I flopped my rebellious mess-of-a-self into the nasty orange plastic chair in the waiting area, stuffed my ear-buds in deep, and cranked up scream-o music. I donít even really like scream-o trash, but it helps numb the brain like an anesthesia shot. I think Iíll write a scream-o song and call it Anesthesia.
My last drill-sergeant/OCD foster-dad said loud music in my ears 24/7 would mess up my hearing. As if I care. Whatever. I wouldnít have to hear him barking orders laced with insults.
When I heard OCD man yelling at his wife I knew the gig was up. ďItís either her or me. One of us is not spending another night in this house.Ē He hollered so loud it reverberated in my chest.
I remember thinking; flip a coin, lady. Iím sure weíre both equally bad for your blood pressure.
I packed when she headed for the phone, caseworkerís card in hand. I sure didnít need to be blamed for ruining this marriage, too.
The automatic door slid open announcing the arrival of the new parental figures for my well-being. I pretended not to notice.
I accidently let my guard down. Only the woman showed up? Figures. Our eyes met and we sized each other up in a nano-second. Iím thinking: How long will my chances be this time? And Iím sure her thoughts were: How can I fix her? Letís start with forcing her to dress like me, Miss Priss.
After all, fixing me is what every foster parent has tried and failed. Iím unfixable.
My caseworker popped through his office door like puss from a zit when Priss showed up. I pulled one ear-bud out when he lamely introduced us before he whisked her past me to fill her in on all the dirt of my past. I stuffed it back in, but turned the music off. My survival tactic for eavesdropping works every time. He blabbered on about my awful childhood, horrendous school recordÖeven the forced abortion. I wanted to scream: ďI can hear you, Jerkwad.Ē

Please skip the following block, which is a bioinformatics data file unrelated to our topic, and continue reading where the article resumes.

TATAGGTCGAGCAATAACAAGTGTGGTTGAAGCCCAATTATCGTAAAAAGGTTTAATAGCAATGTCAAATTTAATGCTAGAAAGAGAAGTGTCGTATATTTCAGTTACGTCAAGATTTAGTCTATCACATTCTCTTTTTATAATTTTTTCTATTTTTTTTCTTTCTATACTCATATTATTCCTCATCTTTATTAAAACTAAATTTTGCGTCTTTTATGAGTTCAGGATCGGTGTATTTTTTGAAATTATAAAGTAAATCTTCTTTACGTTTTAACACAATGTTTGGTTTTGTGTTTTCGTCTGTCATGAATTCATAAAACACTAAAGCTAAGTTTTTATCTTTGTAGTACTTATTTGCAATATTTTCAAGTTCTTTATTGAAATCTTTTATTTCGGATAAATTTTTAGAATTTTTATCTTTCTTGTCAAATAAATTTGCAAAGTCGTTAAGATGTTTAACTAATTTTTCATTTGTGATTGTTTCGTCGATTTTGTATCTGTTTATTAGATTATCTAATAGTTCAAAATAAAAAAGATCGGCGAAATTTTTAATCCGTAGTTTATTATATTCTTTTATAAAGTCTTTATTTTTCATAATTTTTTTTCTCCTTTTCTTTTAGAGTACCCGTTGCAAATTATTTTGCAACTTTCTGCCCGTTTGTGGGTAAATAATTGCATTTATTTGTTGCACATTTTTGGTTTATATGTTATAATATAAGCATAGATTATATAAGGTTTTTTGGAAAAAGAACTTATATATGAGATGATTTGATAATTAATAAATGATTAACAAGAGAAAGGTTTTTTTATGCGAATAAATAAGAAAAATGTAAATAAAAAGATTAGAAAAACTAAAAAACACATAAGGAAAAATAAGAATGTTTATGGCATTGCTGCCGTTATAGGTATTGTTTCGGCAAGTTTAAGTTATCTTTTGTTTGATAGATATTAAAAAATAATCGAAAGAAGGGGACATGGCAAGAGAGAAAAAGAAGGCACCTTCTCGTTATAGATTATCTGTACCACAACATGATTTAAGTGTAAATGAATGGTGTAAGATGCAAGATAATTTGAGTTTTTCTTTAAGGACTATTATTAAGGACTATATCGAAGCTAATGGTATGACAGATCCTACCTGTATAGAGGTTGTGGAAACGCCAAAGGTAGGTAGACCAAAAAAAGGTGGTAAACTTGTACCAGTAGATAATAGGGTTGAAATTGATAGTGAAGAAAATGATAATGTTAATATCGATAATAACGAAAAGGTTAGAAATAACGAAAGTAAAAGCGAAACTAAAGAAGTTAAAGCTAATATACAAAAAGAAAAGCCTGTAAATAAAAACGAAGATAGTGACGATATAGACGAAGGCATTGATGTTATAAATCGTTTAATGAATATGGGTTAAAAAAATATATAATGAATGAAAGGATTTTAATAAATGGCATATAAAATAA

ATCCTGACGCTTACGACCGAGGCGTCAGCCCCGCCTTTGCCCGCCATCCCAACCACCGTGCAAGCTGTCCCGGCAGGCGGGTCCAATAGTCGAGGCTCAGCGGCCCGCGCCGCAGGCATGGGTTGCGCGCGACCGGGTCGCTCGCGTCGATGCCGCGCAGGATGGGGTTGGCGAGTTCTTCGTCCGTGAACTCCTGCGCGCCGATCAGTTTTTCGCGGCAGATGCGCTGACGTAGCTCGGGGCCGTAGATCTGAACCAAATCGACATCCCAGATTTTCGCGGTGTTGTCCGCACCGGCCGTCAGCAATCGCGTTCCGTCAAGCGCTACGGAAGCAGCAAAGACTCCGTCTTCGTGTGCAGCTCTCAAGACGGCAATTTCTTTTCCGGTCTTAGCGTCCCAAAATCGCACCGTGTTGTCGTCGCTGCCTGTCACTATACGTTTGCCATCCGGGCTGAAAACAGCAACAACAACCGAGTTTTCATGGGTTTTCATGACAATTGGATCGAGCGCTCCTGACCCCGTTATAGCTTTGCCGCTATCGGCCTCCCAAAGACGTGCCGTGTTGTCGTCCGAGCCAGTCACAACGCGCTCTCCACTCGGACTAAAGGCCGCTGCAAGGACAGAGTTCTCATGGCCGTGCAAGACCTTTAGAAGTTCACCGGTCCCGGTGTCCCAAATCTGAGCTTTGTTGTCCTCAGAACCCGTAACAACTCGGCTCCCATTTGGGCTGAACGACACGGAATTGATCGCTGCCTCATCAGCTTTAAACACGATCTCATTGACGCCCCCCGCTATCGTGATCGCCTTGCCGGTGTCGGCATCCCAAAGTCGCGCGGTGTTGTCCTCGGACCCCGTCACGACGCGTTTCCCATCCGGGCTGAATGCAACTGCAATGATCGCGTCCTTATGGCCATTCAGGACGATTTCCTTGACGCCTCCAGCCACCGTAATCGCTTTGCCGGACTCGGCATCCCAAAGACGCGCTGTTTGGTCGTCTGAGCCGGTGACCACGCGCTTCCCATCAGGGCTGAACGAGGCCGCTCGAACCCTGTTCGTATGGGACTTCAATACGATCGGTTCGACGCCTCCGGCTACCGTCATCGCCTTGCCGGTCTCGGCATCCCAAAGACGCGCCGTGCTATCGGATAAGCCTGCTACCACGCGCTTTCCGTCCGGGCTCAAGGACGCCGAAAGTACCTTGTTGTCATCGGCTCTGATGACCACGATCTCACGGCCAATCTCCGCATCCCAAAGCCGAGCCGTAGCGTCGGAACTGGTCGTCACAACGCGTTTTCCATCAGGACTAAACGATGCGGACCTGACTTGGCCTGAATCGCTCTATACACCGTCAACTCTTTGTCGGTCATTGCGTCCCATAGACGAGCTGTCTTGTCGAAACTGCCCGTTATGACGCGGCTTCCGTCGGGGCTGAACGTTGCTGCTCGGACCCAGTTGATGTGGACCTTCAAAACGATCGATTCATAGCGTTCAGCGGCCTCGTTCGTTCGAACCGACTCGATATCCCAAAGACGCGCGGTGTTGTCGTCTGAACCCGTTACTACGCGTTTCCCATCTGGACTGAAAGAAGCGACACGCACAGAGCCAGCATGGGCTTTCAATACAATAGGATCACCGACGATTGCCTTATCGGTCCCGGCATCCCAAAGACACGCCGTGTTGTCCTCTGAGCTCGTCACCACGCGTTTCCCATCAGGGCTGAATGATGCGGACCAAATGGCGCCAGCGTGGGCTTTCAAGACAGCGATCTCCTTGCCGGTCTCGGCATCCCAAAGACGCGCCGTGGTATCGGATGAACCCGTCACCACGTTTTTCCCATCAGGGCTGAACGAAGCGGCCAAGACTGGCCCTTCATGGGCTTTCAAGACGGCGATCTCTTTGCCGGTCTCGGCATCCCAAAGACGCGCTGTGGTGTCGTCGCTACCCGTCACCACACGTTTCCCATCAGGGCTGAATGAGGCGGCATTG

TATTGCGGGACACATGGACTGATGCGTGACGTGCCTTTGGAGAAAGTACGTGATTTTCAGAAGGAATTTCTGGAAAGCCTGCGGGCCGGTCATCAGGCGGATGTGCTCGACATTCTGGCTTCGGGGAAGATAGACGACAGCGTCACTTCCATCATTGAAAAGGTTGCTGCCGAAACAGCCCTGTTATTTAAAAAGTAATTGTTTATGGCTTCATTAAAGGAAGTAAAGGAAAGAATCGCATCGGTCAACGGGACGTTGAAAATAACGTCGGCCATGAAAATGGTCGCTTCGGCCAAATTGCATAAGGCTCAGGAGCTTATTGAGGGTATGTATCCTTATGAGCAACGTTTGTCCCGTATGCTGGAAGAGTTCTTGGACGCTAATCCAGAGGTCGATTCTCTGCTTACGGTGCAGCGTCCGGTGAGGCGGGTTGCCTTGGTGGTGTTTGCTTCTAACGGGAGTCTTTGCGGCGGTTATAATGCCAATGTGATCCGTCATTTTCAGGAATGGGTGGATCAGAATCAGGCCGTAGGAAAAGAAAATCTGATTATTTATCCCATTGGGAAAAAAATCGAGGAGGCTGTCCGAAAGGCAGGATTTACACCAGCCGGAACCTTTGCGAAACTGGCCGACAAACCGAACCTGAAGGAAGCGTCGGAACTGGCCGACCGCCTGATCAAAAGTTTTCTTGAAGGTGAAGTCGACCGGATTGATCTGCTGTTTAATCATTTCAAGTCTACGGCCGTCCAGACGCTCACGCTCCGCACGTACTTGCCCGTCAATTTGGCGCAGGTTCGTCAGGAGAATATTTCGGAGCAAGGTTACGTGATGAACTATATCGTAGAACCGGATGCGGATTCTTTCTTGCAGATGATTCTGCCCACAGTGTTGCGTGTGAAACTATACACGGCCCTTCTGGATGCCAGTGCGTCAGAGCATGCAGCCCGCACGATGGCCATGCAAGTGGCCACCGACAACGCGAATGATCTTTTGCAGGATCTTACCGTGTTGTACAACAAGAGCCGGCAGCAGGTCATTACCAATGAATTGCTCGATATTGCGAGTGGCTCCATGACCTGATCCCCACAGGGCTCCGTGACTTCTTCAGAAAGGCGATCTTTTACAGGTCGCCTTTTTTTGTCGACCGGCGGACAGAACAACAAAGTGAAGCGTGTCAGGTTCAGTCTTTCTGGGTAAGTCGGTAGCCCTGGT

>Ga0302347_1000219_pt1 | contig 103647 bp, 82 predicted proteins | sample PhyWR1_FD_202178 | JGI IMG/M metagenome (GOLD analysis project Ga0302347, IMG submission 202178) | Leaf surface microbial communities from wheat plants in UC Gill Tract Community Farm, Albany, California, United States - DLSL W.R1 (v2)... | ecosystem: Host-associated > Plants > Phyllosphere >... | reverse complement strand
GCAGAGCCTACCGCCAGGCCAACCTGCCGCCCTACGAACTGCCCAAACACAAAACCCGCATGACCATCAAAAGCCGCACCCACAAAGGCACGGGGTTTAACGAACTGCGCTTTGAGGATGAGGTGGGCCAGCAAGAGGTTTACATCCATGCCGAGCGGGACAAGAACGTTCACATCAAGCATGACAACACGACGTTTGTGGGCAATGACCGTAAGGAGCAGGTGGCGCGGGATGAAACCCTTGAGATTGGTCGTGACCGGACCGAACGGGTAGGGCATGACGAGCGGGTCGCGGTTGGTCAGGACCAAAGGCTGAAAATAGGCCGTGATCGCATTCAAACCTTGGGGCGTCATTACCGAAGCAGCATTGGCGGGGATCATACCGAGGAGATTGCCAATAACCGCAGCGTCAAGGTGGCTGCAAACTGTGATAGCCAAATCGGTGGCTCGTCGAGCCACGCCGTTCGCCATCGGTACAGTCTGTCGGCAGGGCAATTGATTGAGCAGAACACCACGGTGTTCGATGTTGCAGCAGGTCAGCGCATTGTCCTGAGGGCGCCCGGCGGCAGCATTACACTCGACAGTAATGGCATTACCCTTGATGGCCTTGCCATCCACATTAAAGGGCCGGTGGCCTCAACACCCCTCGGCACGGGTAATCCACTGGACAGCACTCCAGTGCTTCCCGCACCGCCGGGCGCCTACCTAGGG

Well, at least she knows everything. That eliminates the, let me get to know you, conversations.
I could barely get my key in the ignition, my hands trembled so bad. Maybe my kids were right. They think Iím off my rocker and Iím certain theyíre researching assisted living apartment complexes.
Why in the world would I want to open my home to unwanted misfits? Am I that desperate for companionship?
My best friend gets me, though. The day I finally put thoughts to audible words for the first time, she wrapped her arm around my shoulders and drew me close, allowing me to use her shirt to absorb my tears. Iím not sure she appreciated the snot-bubble mess.
The silence in the house since Ben died drives me crazy. I need a purpose to get out of bed every day. Iím fifty-two, fit, and full of love that needs a recipient. I asked the Lord to send me the one He wanted to receive this pent up love. Thatís when foster care popped in my head. I know itís a God thing because I was thinking along the line of a man, yet unsure if I really wanted to re-marry.
I walked into the office and saw her, decked out in black with safety-pins decorating her clothes. I was nervous, but when our eyes met for that split-second, I knew she was the one.
Itís been six months. I must admit, sheís a tough one, but Iím persistent. She recoils when I try to touch her with simple acts of affection. If I spontaneously buy her anything, she looks at me like Iím stupid. She prefers to be alone in her room and insists she doesnít need me to do anything for her.
Sheís halted every attempt to love her. All but one: verbal affirmation of worth. Sheís been devalued by hate-filled words. Love-filled words are salve to her wounded heart.
Today a slip of paper slid out of my Bible.
I need to tell you,
But it seems too dumb.
Anesthesia makes everything numb.
A heart has senses,
Well at least maybe three.
It hears, it feels, and it can see.
More than an organ,
Thatís inside my chest,
But my whole being tucked in a nest.
Blind, dumb, and numb,
And still full of fear,
But please know, my heart now has ears.
I believe Iíve discovered her love language and the anesthesia is wearing off.
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